The next section, 15 U.S.C. § 1172, makes it unlawful to transport such a gambling device in interstate commerce with the important proviso "[t]hat it shall not be unlawful to transport in interstate . . . commerce any gambling device into any State in which the transported gambling device is specifically enumerated as lawful in a statute of that State." This proviso can be summarily treated in that no Louisiana law, including La.R.S. § 15:31 and La.R.S. § 47:375, either specifically or impliedly legalizes gambling devices where the possibility of winning is "the result of the application of an element of chance." 15 U.S.C. § 1171 (a) (2).

In addition, there was no reason why the government should have had to charge the defendants with violating 15 U.S.C. § 1172 rather than 18 U.S.C. § 1952. The defendants' claim that the former deals more specifically with the subject matter is not substantiated by a reading of the statutes, their legislative histories, or the indictment. Indeed, sections 1171-1178 of Title 15 appear to have been enacted to complement 18 U.S. C. § 1952. The one prohibits the interstate transportation of gambling devices and the other (18 U.S.C. § 1952) makes unlawful the use of facilities in interstate commerce with the intent to facilitate illegal gambling enterprises. Those counts in the present indictment charging violations of section 1952 do not merely charge defendants with knowingly transporting gambling devices in interstate commerce; rather it is alleged that such interstate transportation constituted a use of interstate commerce facilities with the intent to facilitate the promotion of an unlawful activity defined to be a gambling business in contravention of this state's criminal law. There is no conflict between 18 U.S.C. § 1952 and 15 U.S.C. § 1172; they are aimed at the eradication of the same type of activity, i. e., that aspect of organized crime that is nourished on illegal gambling profits.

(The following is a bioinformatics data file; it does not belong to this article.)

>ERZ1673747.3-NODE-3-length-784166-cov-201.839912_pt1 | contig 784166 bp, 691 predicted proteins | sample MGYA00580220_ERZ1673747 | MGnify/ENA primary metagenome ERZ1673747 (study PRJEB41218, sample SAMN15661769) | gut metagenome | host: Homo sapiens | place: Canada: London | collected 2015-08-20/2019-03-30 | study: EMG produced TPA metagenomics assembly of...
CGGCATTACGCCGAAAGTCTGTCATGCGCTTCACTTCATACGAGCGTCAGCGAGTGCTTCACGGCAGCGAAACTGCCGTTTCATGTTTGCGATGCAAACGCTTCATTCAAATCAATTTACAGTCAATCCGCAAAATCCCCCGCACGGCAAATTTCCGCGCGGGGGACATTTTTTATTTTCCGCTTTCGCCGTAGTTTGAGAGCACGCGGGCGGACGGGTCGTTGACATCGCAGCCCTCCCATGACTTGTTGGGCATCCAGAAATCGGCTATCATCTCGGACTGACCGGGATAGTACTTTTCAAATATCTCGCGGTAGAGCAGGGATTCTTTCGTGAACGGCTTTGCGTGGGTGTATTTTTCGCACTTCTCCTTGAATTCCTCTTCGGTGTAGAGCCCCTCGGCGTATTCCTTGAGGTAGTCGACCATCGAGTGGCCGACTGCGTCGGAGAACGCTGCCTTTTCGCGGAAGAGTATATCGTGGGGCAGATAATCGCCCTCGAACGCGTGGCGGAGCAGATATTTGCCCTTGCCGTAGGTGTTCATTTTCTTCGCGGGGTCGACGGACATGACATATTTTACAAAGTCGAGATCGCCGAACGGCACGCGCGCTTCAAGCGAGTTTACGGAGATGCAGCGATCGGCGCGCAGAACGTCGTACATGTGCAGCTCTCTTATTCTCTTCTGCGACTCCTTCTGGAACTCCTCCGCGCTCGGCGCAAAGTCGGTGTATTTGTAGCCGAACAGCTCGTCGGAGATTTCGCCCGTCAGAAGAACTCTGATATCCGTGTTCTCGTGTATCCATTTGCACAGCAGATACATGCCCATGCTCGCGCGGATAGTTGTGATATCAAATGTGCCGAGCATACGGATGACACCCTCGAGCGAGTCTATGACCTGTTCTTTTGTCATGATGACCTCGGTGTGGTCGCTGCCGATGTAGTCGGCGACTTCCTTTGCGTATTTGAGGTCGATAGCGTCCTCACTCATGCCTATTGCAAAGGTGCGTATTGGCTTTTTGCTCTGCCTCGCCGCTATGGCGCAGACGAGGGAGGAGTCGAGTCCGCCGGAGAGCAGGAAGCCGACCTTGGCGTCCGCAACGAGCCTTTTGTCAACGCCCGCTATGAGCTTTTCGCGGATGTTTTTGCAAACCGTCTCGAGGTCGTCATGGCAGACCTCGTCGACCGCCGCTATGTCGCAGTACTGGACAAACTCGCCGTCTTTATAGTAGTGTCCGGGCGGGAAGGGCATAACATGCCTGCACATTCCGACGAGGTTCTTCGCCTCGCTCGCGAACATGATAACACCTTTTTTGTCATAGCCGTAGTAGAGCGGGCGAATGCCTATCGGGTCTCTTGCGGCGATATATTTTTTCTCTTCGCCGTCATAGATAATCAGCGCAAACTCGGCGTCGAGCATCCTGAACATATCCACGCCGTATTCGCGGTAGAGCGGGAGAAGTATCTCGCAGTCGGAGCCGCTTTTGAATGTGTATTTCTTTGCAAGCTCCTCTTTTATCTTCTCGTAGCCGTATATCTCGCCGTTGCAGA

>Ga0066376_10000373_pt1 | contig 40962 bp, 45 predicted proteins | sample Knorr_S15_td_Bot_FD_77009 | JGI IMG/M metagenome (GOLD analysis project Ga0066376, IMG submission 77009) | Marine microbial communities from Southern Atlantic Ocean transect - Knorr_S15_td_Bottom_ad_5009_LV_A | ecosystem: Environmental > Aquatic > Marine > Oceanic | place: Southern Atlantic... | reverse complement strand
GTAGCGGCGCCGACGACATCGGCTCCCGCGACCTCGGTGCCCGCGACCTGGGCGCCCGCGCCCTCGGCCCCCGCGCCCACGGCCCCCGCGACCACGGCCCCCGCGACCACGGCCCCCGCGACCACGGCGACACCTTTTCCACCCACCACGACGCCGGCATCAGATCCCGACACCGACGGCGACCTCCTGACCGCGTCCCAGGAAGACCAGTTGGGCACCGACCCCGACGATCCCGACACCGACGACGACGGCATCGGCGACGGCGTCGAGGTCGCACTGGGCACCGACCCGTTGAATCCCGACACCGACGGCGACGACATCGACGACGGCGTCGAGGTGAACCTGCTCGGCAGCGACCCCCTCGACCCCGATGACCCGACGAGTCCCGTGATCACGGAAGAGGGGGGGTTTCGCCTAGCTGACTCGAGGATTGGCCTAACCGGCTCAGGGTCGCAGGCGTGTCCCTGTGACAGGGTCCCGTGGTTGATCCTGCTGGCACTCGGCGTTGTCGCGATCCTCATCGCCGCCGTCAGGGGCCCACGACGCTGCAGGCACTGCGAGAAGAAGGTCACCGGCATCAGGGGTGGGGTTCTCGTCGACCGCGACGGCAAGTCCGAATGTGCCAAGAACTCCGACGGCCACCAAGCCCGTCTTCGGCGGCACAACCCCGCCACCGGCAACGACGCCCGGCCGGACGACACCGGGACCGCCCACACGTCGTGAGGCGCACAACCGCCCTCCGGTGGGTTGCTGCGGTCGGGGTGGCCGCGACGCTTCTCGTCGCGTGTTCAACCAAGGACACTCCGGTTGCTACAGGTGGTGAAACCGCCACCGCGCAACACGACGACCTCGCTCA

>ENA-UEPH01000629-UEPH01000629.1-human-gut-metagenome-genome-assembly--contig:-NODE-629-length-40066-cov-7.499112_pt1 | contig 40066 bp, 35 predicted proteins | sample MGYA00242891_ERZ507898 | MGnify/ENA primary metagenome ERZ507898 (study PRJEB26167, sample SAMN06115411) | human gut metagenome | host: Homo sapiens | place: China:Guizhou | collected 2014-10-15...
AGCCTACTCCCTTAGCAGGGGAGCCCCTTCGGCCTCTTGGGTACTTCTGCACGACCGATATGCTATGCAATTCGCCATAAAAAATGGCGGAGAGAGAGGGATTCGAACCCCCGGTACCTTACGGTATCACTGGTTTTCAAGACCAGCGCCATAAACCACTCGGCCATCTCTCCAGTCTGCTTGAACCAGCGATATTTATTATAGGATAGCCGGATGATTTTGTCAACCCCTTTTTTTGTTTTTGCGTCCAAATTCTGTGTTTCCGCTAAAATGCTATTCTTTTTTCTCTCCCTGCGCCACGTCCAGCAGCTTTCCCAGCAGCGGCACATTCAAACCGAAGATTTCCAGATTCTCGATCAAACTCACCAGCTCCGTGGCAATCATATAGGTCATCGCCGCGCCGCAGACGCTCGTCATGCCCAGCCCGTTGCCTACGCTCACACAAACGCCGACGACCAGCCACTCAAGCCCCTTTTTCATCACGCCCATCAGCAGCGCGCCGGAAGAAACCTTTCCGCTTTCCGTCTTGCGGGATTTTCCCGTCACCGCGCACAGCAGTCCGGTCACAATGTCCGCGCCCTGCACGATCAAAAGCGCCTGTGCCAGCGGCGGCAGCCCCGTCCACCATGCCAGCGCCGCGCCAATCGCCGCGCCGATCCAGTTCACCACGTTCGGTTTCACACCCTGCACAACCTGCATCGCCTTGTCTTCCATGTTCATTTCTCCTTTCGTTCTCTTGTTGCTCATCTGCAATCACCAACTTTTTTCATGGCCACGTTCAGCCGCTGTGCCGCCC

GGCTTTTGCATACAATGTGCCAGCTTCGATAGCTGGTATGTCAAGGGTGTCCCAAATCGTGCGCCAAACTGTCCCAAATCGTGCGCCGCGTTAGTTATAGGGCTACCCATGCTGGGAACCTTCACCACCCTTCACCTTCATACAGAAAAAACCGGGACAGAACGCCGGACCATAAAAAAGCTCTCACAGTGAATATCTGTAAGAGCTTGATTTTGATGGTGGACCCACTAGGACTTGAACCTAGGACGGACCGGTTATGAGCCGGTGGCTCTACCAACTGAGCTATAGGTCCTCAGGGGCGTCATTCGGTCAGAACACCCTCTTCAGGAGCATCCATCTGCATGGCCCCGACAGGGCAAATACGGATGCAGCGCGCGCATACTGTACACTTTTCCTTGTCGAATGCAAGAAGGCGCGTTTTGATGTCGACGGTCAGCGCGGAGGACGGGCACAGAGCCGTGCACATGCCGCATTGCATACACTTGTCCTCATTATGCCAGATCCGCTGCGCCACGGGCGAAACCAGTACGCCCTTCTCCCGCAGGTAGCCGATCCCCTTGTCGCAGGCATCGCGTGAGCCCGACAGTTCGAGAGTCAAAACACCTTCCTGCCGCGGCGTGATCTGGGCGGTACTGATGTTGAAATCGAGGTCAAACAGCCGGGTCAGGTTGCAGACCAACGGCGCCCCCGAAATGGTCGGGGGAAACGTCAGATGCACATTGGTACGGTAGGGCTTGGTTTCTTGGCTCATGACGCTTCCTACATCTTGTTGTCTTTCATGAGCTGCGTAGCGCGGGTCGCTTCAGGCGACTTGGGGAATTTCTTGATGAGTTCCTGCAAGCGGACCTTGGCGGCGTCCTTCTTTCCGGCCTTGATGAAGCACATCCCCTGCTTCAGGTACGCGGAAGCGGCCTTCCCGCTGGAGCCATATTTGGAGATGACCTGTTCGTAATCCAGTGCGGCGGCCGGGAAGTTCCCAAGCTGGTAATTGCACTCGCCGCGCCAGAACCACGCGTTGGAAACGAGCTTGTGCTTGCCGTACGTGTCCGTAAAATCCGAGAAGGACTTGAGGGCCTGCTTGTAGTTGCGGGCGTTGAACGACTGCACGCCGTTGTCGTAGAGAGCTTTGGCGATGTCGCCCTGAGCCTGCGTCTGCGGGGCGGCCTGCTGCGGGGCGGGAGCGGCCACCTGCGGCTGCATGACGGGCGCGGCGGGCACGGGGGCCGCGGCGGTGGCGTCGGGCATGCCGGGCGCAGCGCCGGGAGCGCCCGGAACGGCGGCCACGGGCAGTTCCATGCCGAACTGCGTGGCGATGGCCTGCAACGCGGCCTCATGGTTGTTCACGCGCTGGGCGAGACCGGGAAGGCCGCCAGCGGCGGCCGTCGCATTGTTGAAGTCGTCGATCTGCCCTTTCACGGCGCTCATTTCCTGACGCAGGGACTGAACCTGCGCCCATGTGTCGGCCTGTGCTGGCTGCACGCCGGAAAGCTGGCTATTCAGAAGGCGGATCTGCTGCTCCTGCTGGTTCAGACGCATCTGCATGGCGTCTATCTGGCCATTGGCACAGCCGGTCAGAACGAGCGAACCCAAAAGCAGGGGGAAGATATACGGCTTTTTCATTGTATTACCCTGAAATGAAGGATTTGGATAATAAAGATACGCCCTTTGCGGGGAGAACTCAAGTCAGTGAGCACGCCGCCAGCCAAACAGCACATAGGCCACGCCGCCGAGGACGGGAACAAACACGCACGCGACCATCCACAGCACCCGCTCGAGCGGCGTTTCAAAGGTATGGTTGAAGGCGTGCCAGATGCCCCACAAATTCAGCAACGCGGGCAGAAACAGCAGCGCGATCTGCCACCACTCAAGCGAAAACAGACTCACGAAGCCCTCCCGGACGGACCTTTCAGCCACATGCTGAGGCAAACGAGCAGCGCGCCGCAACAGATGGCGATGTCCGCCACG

Because this court does not find that these Bally gambling-type pinball machines would be allowed in interstate commerce under any proviso of 15 U.S.C. § 1172, it is unnecessary to reach the question of whether the government could charge defendants under 18 U.S.C. § 1952 if they could not be charged under 15 U.S.C. § 1172. In the interest of clarity, however, the following quotation is taken as a fair and accurate statement of statutory construction with regard to 18 U.S.C. § 1952:

 
"To combat wide and nefarious interstate racketeering the Congress has made certain combinations of acts unlawful: for instance, interstate travel with intent to promote an unlawful activity, plus, thereafter the performance of any act to facilitate the carrying on of such activity. It is not required *420 that the travel be in itself a criminal act, nor that the subsequent act be itself, unlawful, if it does in truth facilitate the carrying on."

United States v. Azar, 243 F. Supp. 345, 350 (E.D.Mich.1964).[5]

 

Alleged Grand Jury Defects

Defendants assail the validity of the indictment because of supposed defects involving the grand jury. These allegations include the following: prejudicial pre-indictment publicity with a request to examine the grand jurors individually; failure of the government to obtain the concurrence of twelve or more grand jurors on any or all of the 16 counts in contravention of Rule 6(f) of the Federal Rules of Criminal Procedure; the presence of governmental attorneys in the grand jury room while the grand jury was deliberating and voting; and failure of the government to present any evidence to the grand jury to warrant the indictment.